Ruined Dublin skyline will be Minister for Housing’s only legacy
Tara Street 22-storey tower has gained approval but it lacks residential space
Towering new structure will throw part of the Custom House’s southern facade into shadow on winter afternoons.
During the last property boom, it was An Bord Pleanála – then chaired by John O’Connor, a former assistant secretary-general in the Department of the Environment – that held the line against overblown plans for high-rise buildings in Dublin by refusing planning permission for many of these schemes.
By approving plans for a 22-storey tower on Tara Street, the appeals board – now chaired by Dave Walsh, a former assistant secretary-general of the Department of Housing, Planning and Local Government – has overridden Dublin City Council’s decision to turn down a scheme that its planners had firmly rejected.
The most significant change in the interim was the promulgation last December by Minister for Housing and Planning Eoghan Murphy of new planning guidelines on building heights in Dublin and elsewhere. They effectively abandon any restrictions on how tall a building can be, largely irrespective of its urban setting.
Indeed, the first reason cited by An Bord Pleanála in its decision to permit Tanat, a company controlled by property developer Johnny Ronan, to proceed with the erection of what will be Dublin’s tallest building (at 90m) referred to Murphy’s guidelines, which are now national policy, overriding any height limitations in local development plans.
Last October, Dublin City Council’s planners decided to refuse permission for the proposed tower on the basis that it would have a “significantly detrimental impact, due to its scale and bulk, on the setting and character of the Custom House, the River Liffey Conservation Area and the O’Connell Street and Environs Architectural Conservation Area”.
An earlier plan designed for Tanat by HJL Architects for a very similar 22-storey tower on the site, which adjoins Tara Street railway station, was also rejected by the council’s planners and by An Bord Pleanála on appeal for the same reason. But the imminence of Murphy’s free-for-all building-height guidelines emboldened them to try again, and this time they won.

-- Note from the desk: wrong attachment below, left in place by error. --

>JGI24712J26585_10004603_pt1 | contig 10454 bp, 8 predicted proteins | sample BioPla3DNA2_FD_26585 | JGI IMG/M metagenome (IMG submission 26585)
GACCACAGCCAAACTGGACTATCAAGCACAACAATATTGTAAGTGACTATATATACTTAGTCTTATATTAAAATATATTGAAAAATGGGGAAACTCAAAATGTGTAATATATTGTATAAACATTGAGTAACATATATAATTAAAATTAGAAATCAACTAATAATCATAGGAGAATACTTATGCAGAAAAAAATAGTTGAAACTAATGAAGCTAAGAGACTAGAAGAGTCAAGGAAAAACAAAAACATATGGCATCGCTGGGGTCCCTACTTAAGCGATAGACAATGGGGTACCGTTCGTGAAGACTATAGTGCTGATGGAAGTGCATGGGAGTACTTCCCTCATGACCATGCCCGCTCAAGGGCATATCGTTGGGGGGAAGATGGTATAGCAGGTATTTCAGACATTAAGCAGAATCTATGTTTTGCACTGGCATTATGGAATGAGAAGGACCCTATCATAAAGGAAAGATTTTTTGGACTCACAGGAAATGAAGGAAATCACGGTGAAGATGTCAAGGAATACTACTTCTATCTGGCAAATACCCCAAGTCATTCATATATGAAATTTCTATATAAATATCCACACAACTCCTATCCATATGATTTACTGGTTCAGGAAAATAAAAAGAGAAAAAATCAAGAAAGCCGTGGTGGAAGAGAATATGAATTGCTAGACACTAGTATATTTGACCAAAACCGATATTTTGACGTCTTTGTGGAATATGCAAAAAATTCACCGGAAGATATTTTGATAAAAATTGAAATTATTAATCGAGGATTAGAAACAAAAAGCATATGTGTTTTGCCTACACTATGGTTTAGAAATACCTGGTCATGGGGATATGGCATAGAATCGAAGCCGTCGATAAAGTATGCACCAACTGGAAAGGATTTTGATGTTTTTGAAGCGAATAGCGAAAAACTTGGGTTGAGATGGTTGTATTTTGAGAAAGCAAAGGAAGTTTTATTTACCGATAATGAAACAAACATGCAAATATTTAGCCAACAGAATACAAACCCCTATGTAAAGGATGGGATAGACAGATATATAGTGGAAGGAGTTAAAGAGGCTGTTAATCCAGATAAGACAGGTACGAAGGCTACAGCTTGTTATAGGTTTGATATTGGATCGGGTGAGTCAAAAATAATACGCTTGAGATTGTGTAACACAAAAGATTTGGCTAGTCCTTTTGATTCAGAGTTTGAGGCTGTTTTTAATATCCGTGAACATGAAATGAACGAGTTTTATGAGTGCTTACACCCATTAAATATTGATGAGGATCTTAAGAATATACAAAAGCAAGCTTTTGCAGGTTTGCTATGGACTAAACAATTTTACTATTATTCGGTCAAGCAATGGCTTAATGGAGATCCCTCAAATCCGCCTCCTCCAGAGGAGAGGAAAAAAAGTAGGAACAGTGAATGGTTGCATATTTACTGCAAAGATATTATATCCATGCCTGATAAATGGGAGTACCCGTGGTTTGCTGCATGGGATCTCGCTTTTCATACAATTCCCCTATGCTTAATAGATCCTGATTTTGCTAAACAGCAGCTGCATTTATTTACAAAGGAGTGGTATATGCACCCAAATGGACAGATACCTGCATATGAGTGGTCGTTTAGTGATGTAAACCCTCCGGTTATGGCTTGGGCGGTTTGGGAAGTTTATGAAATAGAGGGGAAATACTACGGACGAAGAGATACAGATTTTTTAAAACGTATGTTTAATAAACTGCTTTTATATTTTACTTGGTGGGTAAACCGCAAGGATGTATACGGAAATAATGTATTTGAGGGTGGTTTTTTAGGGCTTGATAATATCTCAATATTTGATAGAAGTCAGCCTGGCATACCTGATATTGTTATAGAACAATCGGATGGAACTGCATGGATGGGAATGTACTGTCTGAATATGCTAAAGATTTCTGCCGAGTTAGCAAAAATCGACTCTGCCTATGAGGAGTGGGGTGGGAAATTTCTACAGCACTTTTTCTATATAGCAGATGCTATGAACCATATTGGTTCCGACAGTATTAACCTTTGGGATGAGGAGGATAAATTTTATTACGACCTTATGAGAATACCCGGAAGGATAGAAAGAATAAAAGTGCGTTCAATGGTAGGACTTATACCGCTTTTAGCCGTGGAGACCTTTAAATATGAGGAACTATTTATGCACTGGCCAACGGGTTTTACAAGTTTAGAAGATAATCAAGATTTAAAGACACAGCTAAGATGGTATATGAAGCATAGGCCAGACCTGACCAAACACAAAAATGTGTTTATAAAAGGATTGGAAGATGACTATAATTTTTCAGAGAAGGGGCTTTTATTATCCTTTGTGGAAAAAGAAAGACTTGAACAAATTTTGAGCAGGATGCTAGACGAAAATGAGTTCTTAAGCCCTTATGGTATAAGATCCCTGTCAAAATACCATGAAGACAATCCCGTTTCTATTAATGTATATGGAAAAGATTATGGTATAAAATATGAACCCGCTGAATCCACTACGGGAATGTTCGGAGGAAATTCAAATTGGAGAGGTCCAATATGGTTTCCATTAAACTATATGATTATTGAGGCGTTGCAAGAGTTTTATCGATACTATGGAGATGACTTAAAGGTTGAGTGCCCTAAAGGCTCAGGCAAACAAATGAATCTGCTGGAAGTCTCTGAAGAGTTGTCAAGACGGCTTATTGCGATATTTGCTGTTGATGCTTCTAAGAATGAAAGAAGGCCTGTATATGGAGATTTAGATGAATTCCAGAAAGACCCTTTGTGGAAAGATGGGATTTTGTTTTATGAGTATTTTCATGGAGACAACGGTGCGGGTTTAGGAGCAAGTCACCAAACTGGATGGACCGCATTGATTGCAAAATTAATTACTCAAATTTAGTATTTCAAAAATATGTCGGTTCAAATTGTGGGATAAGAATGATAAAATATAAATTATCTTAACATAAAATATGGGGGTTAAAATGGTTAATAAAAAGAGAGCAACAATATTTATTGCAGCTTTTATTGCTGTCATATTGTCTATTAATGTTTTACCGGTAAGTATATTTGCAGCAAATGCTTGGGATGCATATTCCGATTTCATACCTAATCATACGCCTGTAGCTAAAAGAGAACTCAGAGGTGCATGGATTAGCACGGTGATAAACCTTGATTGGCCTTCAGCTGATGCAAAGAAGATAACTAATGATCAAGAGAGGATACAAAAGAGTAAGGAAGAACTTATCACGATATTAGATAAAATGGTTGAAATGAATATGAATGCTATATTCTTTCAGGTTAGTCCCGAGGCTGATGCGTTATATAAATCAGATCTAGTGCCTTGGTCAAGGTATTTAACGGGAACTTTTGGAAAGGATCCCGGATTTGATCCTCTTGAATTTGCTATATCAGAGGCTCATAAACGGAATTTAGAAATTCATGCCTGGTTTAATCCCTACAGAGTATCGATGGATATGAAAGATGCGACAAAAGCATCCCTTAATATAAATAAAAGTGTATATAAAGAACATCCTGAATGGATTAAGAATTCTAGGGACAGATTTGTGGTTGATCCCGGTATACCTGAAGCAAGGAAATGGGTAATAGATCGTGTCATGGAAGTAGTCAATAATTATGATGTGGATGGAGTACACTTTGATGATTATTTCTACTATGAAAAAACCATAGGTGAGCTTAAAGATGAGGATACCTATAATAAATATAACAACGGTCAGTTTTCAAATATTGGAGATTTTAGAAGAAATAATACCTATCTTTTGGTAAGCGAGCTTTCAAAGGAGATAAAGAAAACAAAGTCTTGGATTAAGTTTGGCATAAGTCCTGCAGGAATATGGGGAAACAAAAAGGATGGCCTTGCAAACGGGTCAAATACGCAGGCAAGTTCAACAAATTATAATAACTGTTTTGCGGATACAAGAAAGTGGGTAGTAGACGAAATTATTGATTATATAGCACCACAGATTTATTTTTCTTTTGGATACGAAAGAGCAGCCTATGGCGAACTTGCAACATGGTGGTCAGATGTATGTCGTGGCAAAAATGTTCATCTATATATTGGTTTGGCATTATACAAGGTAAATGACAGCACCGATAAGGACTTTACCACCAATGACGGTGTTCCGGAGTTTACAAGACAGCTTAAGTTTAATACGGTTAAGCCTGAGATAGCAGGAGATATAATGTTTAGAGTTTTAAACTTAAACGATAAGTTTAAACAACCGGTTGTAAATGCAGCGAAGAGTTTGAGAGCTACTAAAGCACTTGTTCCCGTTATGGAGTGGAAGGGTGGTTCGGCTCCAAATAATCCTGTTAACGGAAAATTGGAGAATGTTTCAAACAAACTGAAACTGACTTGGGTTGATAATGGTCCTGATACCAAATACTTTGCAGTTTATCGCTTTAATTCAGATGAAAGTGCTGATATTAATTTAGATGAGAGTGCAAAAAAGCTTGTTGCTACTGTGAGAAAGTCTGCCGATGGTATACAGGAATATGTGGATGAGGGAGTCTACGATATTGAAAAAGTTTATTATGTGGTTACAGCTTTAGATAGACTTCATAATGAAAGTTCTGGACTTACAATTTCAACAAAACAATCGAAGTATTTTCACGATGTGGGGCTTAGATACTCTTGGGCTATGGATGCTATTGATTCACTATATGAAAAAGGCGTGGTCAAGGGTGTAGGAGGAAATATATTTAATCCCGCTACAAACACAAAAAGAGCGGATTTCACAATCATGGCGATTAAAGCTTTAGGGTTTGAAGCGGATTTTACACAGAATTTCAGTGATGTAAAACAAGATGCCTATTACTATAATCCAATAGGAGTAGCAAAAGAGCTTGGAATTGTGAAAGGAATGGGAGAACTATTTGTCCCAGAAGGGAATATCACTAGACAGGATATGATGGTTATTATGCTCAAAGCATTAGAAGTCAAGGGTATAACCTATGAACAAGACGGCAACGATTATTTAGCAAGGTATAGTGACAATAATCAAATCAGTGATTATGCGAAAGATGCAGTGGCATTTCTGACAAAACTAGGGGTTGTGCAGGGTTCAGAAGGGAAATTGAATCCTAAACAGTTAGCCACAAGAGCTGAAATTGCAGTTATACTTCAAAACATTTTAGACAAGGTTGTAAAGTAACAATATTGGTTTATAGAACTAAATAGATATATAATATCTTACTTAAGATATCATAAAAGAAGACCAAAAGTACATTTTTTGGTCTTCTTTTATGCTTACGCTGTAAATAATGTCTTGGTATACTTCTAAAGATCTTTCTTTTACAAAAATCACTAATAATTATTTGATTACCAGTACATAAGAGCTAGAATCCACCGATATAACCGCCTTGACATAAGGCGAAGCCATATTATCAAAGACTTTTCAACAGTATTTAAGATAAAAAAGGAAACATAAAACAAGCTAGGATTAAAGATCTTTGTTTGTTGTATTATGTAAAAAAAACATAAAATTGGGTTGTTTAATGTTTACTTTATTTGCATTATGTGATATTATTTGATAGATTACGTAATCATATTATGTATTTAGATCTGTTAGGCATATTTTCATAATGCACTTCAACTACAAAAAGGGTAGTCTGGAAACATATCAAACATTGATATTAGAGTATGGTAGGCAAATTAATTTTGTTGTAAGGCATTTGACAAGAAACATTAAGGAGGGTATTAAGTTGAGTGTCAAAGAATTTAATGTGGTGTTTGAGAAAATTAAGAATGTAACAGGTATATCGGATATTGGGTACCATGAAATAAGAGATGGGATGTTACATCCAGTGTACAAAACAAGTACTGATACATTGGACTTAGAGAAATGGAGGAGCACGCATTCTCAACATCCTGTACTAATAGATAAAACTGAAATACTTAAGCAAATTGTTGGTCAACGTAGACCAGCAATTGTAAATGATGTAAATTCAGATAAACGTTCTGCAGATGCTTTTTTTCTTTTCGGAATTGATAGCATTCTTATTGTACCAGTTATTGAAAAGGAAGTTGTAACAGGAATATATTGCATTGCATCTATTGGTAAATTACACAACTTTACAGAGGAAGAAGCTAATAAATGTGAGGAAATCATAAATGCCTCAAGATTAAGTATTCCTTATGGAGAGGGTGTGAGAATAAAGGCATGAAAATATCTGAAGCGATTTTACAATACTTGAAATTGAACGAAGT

An earlier plan designed for Tanat by HJL Architects for a very similar 22-storey tower on the site was also rejected
Even though city planners had concluded that the latest scheme would have “a significant and detrimental visual impact on a number of important views and vistas” from College Green and Trinity College as well as a number of other locations, the appeals board claimed it would “integrate satisfactorily . . . with the established character of the historic city centre”.
It went on to say that the tower, which will dwarf Liberty Hall (at 59m), “would not have a significant and detrimental impact on any important views and vistas within the city” from any of the areas cited by Dublin City Council’s planners, including the Liffey quays, College Green, Trinity College and the northside Georgian quarter, and that it would even “enhance the skyline”.
In taking such a diametrically opposed view of Tanat’s bold plan, the appeals board went so far as to say it “would not seriously injure . . . the character and appearance of protected structures” – even though Dublin City architect Ali Grehan had pointed out that it would actually throw part of the Custom House’s southern facade into shadow on winter afternoons.
The potential for Georgian Dublin to be designated as a Unesco World Heritage Site 'will be compromised'
Indeed, she warned that the potential for Georgian Dublin to be designated as a Unesco World Heritage Site “will be compromised by the proposal” due to its “adverse effect on the setting and status of Custom House, downplaying the significance of its north facade, understating the importance of the building and the impact of the proposed structure on its profile”.
Recommending that permission should be refused, Grehan noted that the impact on the Trinity College campus of the “massing and design quality of the proposed building . . . results in an unacceptably negative impact on the skyline of the most intact historic space in Dublin”. But here again, An Bord Pleanála discounted such downsides because the Minister’s guidelines take precedence.
Ostensibly introduced to promote high-rise residential development as a means of dealing with Ireland’s housing emergency, the guidelines will do nothing of the sort. Instead, what will be foisted on Dublin and other cities is likely to be random eruptions of tall buildings consisting of offices, hotels or student housing as these are the most profitable to build now.
The Tara Street scheme contains not a single square metre of residential space, but rather a relatively slender office tower rising from a six-storey base consisting of a hotel, and topped by a restaurant that will, inevitably, enjoy panoramic views over the city. And thanks to Eoghan Murphy, it will be followed by even more audacious schemes to change Dublin’s skyline.
The city’s human scale, which has always been one of its most admired attributes, is in danger of being lost as it becomes more like Pittsburgh or anywhere. No wonder An Taisce has branded the appeals board’s decision as “a catastrophic error which undoes decades of planning control in Dublin and will irrevocably damage the city’s irreplaceable character”.
Frank McDonald is a former Environment Editor of The Irish Times